whom, in numbers and natural advantages of soil, climate, and situation, they may be fairly compared, the Scotch, the Dutch, or the Belgian people. The trade and industry of this city so advantageously situated for being one of the great emporiums of the world, is confined to the supplying its own inhabitants with the foreign articles they conThere is nothing to be called commerce in the place. Copenhagen has more palaces in her streets and squares, than ships in her harbour. The extreme state of pupillage in which this people is kept, not only extinguishes all industry, and activity, but from the host of functionaries who must be employed where a government attempts to do every thing, and regulates and provides in matters which a people can best manage for themselves, it consumes all their capital, and leaves them nothing to be active and industrious with. The population of Denmark is 1,223,807 individuals, of whom 6960 individuals are civil functionaries supporting by their salaries 23,058 persons in their families; 4424 are priests, supporting 21,125 persons; 933 are military officers, supporting 2850 persons; 190 are naval officers, supporting 747 persons; 6987 are non-commissioned officers and soldiers, supporting 3088 persons in their families 1867 are navy sailors, supporting 4169 persons; and 43,576 individuals are paupers supported by poor-rate, and 1470 are slaves, or condemned convicts, also supported by the public, the value of their labour not maintaining them. The total number thus supported by a public of 1,223,807


individuals, is 121,444 persons; or every 10 individuals have to support 1, who is not engaged in productive industry, but is a public functionary, or a pauper living upon their productive industry. There is one clergyman to every 2766ths of the population; one public civil functionary to every 176. If to these perpetual drains upon the earnings of the industrious in the middle and lower classes be added the enormous waste of the capital and time of the country, in palaces, gardens, shows, military duties, and such objects as reproduce nothing, it is not extraordinary that the people are sunk in poverty and sloth, although occupying the richest soil and most advantageous situation in the north of Europe.

Drammen, May. I embarked on a Friday morning, in the Norwegian steam vessel, the Prindz Carl, and felt at home under the Norwegian flag, among this kind and sincere people. On the following Sunday I was landed on the side of the fiord leading to Christiania and Drammen, at a large salt-work called Walloc near Tunsberg. This immense work was erected and carried on by the Danish government, at a regular yearly loss. It. appears to have been a kind of disease in this government, engendered no doubt by the practice of interfering in every branch of industry with its regulations, to embark on its own account and risk in every sort of scheme and business; and saltworks, glass-works, colour-works, mines, potteries, founderies, the Iceland trade, were all carried on for government account, by functionaries who made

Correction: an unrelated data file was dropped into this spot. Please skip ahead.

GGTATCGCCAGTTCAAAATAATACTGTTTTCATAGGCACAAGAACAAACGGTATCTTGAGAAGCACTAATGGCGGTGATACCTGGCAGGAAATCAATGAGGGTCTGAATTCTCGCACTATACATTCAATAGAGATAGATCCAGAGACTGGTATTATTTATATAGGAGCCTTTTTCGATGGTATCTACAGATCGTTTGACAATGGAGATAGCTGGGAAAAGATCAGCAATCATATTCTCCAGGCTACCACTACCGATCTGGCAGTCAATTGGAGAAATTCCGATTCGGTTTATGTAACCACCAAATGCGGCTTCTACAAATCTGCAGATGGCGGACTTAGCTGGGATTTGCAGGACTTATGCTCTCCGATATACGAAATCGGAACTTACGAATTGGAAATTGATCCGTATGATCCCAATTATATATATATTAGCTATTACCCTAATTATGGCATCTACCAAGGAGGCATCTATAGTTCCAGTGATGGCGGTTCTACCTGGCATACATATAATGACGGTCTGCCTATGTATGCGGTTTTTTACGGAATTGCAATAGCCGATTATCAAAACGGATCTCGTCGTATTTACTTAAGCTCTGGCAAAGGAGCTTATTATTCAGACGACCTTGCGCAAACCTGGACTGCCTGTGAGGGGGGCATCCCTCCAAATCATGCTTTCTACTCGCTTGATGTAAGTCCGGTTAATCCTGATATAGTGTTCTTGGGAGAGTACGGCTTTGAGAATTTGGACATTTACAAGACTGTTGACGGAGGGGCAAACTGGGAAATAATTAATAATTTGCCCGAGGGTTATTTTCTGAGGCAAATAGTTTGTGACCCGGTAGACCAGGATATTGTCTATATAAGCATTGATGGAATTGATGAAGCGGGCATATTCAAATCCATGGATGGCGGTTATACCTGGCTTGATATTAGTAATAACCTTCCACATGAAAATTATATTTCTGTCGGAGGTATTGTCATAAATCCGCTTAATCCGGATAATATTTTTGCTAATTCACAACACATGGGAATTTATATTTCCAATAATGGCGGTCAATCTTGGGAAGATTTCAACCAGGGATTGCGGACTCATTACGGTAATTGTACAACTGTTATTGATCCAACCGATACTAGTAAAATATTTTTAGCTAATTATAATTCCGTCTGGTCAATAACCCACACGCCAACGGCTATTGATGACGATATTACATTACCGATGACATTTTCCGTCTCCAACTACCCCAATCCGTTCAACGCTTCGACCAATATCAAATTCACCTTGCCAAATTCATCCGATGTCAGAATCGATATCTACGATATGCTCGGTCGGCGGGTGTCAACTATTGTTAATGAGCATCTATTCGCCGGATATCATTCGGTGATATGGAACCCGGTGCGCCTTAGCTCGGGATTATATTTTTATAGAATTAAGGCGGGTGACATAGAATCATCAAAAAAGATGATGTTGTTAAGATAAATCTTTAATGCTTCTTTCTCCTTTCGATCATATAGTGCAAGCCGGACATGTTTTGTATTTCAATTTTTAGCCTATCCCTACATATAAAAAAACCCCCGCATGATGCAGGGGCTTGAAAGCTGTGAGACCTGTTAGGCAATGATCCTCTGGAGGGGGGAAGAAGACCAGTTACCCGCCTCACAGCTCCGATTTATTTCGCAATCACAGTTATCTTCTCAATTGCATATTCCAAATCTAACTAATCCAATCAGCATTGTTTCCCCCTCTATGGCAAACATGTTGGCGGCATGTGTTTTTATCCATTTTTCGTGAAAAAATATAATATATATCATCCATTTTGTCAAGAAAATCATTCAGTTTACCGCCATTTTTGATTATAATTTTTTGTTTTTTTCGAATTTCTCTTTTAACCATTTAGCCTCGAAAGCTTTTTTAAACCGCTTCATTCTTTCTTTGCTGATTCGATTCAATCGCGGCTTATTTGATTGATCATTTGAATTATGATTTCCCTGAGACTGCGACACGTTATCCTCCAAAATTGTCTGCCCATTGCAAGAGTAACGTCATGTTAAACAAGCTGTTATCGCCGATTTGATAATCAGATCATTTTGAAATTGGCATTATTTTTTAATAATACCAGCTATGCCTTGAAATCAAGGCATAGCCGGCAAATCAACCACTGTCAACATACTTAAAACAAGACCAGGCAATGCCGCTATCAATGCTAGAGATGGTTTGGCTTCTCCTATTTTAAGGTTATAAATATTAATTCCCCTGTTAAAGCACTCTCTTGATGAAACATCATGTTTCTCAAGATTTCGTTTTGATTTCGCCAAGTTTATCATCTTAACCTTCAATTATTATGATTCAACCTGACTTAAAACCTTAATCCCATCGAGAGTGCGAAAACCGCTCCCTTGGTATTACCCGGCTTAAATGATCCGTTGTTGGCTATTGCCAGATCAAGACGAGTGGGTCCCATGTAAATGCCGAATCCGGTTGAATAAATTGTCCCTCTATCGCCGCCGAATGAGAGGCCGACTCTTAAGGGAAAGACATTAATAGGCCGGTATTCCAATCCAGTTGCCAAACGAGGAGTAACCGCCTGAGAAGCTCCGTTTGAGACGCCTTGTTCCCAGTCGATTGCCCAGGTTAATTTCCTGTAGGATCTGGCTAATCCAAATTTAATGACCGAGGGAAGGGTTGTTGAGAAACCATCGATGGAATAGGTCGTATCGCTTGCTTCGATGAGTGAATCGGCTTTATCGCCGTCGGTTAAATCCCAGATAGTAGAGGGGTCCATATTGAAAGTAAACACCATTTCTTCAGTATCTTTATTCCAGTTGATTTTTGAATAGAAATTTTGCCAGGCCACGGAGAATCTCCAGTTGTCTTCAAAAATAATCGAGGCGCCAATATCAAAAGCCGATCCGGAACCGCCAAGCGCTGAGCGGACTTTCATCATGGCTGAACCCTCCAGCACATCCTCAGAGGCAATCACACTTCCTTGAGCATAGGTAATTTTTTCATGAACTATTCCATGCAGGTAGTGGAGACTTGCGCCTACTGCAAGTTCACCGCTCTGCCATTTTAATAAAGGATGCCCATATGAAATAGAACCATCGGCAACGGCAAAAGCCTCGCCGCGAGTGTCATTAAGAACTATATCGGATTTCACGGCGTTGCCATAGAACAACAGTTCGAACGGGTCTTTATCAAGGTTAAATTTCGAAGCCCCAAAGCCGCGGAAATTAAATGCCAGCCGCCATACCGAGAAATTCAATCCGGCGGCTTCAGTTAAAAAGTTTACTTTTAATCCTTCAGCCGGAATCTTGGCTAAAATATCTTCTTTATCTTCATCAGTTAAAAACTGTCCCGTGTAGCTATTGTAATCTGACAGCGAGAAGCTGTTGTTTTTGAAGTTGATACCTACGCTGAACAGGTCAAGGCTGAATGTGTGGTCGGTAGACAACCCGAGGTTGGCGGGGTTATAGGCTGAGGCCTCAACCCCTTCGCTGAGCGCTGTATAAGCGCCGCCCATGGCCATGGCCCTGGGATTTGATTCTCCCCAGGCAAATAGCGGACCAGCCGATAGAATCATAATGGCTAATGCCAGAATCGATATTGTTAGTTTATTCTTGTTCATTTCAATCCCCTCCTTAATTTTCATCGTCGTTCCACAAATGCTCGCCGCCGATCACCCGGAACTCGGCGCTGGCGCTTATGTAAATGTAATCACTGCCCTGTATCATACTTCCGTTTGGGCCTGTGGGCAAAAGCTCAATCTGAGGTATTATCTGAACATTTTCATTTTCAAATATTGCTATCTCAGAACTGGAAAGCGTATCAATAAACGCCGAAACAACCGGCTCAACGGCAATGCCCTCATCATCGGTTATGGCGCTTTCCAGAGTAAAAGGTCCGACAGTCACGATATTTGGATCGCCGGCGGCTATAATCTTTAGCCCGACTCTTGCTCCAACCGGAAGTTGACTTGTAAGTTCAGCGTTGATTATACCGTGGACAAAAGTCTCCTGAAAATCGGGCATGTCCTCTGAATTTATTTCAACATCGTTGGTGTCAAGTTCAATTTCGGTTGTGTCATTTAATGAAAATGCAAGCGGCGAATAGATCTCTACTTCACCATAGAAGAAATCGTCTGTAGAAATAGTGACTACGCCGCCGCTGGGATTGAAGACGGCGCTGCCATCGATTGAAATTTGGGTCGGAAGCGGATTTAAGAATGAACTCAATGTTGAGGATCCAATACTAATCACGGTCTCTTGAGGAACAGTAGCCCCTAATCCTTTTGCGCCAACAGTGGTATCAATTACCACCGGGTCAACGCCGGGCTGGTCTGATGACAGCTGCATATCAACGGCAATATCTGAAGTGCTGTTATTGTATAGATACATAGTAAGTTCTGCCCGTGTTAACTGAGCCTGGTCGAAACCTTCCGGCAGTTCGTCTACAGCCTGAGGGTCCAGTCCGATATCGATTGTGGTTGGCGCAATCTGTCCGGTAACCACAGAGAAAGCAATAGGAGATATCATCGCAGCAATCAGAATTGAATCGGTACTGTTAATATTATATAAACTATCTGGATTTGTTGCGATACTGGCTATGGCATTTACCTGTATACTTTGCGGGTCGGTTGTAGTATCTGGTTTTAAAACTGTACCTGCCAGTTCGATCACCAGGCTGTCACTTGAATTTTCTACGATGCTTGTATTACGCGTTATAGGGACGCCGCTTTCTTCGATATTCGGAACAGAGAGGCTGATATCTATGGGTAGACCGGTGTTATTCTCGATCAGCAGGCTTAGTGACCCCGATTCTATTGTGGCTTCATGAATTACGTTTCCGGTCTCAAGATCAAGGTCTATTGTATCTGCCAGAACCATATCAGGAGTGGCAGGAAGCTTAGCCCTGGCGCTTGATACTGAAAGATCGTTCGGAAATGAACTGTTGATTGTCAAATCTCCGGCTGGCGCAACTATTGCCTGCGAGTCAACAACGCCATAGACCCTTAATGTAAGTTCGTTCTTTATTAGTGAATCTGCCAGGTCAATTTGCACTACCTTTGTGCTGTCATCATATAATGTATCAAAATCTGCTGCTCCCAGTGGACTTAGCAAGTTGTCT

a living by their employments, and always with a direct loss to the state, besides the incalculable indirect loss of preventing the industry and capital of its own subjects from being employed. On the separation of Norway and Denmark, the Norwegian Storthing very wisely ordered all these concerns to be sold, retaining only the silver mine of Kongsberg which from want of a purchaser could not be got rid of, and has of late turned out very productive. When these government establishments fell into the hands of private parties, they became very profitable concerns, as all the dead stock of machinery and buildings which were of the best description, were sold for a trifle compared to the cost; and economy and good management were alone wanting. This saltwork is one of those concerns. The process and machinery are very curious. Two windmills pump up the sea-water into cisterns in which it is saturated with Liverpool rock-salt. From these cisterns the saturated solution is pumped up into troughs about 40 feet above the level of the ground, which deliver it among fascines of brush wood through which it trickles into reservoirs below. The evaporation of the water descending, drop by drop, through the brushwood for such a space, concentrates the solution, so that fuel is only required for the crystallisation of the salt, and all the boiling away of the superfluous water, which is the most expensive part of the process of obtaining salt from sea-water, is spared. This plan of evaporation, is, I believe, adopted with advantage in other works